Research at The Osteopathic Research Center

We invite you to explore this section to learn more about the scope of research conducted at our center.

The ORC carries out a three-pronged research mission through which it conducts: clinical trials to explore the efficacy and effectiveness of osteopathic manipulation for different conditions, mechanistic research that evaluates the underlying mechanisms of action of osteopathic manipulation, and health services and policy research to determine and evaluate the unique practice characteristics of osteopathic physicians and to provide the scientific evidence to support osteopathic medicine. Since it was founded in 2002, the ORC has garnered more than $21 million to conduct and advance osteopathic research.

One area of the ORC's research portfolio focuses on conducting clinical trials on the efficacy of osteopathic manipulation. The OSTEOPAThic Health outcomes In Chronic low back pain: The OSTEOPATHIC Trial, led by ORC Executive Director and principal investigator, John Licciardone, DO, MS, MBA, concluded subject visits in January 2011. This study, funded by a K24 Midcareer Investigator grant (NIH: K24 AT002422) from the National Institutes of Health-National Center for Complementary and Alternative Medicine, is one of the largest clinical trials on spinal manipulation in the world. We anticipate that data from this study will be released in 2012. Additional financial support for this project was also received from the Osteopathic Heritage Foundation.

Lisa M. Hodge, PhD, the ORC's Osteopathic Heritage Basic Science Research Chair, leads much of the In the mechanisms of action research for the ORC. Her work focuses on evaluating the effectiveness of osteopathic manipulative treatments (OMT) at modulating the immune response during infection, inflammatory diseases and cancer. To date, studies conducted in Dr. Hodge's laboratory and in the laboratory of H. Fred Downey, PhD, Regents Professor, have shown that the application of OMT increases lymph flow, leukocyte numbers, and mucosal derived lymphocytes in the thoracic duct. Furthermore, pilot studies indicate that OMT reduces pneumonia bacteria and tumors in the lungs. It is likely that by enhancing the lymphatic redistribution of lymphocytes, OMT increases pulmonary trafficking of leukocytes with biological activities; however, the exact mechanism by which OMT is protective in our model is still under investigation. The results obtained from these studies will provide an evidence base for the use or contraindication of OMT in patients with infection, inflammatory disease or cancer. This research is supported by the National Institutes of Health (NIH: U19 AT002023, R01 AT004361), the American Osteopathic Association (AOA: 06-11-547, 08-11-573), and by the Osteopathic Heritage Foundation. Dr. Hodge's research team also analyzes specific immunological biomarkers to determine if they increase or decrease in response to osteopathic manipulative treatment. Other mechanism of action research underway at the ORC includes working in conjunction with the University of North Texas Health Science Center's world-renowned Center for Human Identification and Institute for Investigative Genetics to determine if there are genetic differences in people who respond to treatment with osteopathic manipulation compared to those who do not.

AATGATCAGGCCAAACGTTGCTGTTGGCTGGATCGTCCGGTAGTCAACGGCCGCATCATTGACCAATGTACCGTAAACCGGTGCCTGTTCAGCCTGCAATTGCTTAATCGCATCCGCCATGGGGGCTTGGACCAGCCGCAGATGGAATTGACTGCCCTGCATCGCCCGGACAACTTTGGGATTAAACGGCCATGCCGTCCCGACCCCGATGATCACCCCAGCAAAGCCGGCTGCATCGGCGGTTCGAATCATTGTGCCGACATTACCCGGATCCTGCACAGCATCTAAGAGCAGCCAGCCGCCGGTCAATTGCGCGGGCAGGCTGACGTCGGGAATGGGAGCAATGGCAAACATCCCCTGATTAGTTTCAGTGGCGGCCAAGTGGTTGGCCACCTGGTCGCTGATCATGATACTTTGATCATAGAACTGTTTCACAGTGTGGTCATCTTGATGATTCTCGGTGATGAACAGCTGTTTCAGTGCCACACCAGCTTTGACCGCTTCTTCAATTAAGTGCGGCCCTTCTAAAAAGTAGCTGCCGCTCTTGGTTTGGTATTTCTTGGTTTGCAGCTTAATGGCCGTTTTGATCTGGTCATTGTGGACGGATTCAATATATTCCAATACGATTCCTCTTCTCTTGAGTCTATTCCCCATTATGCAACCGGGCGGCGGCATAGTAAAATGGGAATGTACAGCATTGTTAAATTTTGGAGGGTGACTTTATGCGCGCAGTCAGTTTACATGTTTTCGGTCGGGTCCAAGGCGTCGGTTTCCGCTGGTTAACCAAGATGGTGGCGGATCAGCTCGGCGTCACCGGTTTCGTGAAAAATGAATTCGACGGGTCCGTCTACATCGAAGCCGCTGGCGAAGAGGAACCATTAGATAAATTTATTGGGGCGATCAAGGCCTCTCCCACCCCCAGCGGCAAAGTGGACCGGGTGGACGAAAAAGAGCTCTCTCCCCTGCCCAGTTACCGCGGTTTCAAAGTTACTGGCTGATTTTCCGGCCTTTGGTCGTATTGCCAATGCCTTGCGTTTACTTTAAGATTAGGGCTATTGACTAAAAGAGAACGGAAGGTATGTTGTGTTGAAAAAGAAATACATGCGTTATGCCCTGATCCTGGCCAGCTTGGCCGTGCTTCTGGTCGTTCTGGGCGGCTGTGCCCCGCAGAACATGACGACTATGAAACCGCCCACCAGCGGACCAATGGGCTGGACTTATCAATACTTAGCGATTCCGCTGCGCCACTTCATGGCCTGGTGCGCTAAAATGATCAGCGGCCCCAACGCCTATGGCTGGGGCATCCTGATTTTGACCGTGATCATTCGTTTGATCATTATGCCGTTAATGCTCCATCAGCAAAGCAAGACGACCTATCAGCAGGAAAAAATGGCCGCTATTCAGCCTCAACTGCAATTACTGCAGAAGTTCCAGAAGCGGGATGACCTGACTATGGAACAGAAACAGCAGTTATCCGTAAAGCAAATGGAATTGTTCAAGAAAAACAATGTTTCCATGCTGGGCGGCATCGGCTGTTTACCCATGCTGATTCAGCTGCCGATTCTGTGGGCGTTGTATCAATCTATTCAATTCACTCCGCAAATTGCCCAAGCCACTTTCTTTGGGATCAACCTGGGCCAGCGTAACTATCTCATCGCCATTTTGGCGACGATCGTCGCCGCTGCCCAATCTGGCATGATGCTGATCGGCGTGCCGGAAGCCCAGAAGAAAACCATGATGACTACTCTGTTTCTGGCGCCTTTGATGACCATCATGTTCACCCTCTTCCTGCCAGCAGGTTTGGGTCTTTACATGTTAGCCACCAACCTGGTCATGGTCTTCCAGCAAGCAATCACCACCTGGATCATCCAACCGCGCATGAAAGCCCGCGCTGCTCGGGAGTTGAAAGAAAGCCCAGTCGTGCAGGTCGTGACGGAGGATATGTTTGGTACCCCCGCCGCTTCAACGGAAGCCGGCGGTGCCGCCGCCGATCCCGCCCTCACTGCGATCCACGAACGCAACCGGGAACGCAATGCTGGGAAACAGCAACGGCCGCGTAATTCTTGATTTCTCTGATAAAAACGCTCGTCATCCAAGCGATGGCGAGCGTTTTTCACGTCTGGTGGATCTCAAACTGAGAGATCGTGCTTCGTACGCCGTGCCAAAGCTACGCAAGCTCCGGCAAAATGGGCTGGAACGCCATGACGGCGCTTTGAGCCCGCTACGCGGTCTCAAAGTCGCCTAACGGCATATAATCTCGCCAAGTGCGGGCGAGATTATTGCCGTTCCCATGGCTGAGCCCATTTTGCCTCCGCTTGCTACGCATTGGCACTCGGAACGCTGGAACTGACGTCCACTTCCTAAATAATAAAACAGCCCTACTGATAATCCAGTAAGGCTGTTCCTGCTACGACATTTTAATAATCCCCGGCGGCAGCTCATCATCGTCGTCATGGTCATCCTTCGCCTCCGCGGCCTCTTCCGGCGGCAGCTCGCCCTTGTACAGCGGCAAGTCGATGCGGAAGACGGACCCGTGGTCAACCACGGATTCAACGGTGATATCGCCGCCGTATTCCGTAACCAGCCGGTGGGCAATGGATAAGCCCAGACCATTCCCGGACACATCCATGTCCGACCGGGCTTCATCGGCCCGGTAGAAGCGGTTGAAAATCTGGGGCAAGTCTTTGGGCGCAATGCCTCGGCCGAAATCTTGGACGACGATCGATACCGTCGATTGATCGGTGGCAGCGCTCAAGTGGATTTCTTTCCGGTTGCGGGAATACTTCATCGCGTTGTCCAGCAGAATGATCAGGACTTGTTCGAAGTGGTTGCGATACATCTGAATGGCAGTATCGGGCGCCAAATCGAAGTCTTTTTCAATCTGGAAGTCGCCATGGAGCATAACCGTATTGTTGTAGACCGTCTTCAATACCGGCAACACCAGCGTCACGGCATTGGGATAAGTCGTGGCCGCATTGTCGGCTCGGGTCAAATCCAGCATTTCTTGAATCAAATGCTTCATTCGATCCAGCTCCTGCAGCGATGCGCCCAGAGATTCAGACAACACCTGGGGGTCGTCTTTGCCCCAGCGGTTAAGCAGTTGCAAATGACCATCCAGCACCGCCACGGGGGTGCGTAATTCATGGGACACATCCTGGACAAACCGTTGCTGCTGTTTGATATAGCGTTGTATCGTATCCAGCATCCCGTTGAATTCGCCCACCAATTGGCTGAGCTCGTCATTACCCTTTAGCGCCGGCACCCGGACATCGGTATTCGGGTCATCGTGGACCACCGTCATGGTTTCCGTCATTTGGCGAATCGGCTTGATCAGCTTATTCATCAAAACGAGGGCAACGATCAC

Through its health services and policy division, the ORC performs systematic reviews of the literature, conducts population-based surveys and analyzes national health care databases to determine the unique practice characteristics of osteopathic physicians. Recent projects in this area include completion of a 1,000 household random-digit dial telephone survey to assess the awareness and use of osteopathic physicians and to ascertain people's opinions of the Patient Protection and Affordable Care Act that was signed into law March 23, 2010. The survey was conducted in conjunction with the University of North Texas Survey Research Center in Denton, Texas. Funding for the project was provided by the Osteopathic Heritage Foundation. We anticipate that data from this project will be released in 2012. One other project in this research area includes an analysis of data from the National Ambulatory Medical Care Survey looking at distinctive practice patterns of osteopathic physicians. A manuscript of the results of this study is currently under review for publication. This project was funded by the Osteopathic Heritage Foundation. Another funded project in this arena is Cost-Effectiveness of Osteopathic Health Care: A National Study Based on the Medical Expenditure Panel Survey. This project, funded by the American Osteopathic Association, will assess the cost of osteopathic medical care in comparison to care provided by allopathic physicians and other health care professionals.

One additional major project underway at the ORC cuts across several areas of research. The Consortium for Collaborative Osteopathic Research Development - Practice Based Research Network (CONCORD-PBRN) focuses on training osteopathic physicians and scientists across the country to conduct patient-oriented research. Each year, a minimum of eight individuals will receive a minimum of 162 hours of instruction in conducting patient-oriented research. These physicians and scientists will then work with the ORC for a minimum of two years to contribute data from their clinical practices. Specific projects will be implemented in the PBRN as the first year of didactic training comes to a close. Our vision is that data from these projects will continue to build the evidence base for the clinical effectiveness of osteopathic treatment, help define the mechanisms of action and response to osteopathic treatment, and augment data available in national databases relative to the unique practice characteristics of osteopathic physicians.